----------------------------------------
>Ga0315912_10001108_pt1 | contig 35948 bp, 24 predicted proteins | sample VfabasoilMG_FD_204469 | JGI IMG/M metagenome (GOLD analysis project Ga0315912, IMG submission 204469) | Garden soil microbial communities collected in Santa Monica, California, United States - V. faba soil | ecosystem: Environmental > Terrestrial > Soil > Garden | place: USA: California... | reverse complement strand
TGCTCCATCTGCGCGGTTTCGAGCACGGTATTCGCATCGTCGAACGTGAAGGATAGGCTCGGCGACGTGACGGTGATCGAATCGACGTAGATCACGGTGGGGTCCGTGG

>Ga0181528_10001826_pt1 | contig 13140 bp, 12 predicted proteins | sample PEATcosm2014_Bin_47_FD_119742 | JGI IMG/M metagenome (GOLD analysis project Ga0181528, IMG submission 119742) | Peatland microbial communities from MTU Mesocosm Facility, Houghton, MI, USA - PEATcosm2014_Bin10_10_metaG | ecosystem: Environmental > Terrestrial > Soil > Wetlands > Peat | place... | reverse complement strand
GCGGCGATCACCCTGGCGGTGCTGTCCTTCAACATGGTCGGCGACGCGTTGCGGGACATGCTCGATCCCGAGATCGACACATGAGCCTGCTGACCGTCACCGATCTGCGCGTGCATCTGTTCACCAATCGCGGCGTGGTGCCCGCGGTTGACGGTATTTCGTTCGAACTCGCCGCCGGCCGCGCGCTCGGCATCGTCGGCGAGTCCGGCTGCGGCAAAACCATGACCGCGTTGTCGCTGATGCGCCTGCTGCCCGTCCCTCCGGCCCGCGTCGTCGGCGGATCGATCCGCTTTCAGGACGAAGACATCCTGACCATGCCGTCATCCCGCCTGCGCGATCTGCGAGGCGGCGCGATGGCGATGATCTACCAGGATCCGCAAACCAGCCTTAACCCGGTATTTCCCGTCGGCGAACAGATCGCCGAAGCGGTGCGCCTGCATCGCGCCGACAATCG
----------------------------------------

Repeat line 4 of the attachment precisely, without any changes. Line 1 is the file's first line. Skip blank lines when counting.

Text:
GCGGCGATCACCCTGGCGGTGCTGTCCTTCAACATGGTCGGCGACGCGTTGCGGGACATGCTCGATCCCGAGATCGACACATGAGCCTGCTGACCGTCACCGATCTGCGCGTGCATCTGTTCACCAATCGCGGCGTGGTGCCCGCGGTTGACGGTATTTCGTTCGAACTCGCCGCCGGCCGCGCGCTCGGCATCGTCGGCGAGTCCGGCTGCGGCAAAACCATGACCGCGTTGTCGCTGATGCGCCTGCTGCCCGTCCCTCCGGCCCGCGTCGTCGGCGGATCGATCCGCTTTCAGGACGAAGACATCCTGACCATGCCGTCATCCCGCCTGCGCGATCTGCGAGGCGGCGCGATGGCGATGATCTACCAGGATCCGCAAACCAGCCTTAACCCGGTATTTCCCGTCGGCGAACAGATCGCCGAAGCGGTGCGCCTGCATCGCGCCGACAATCG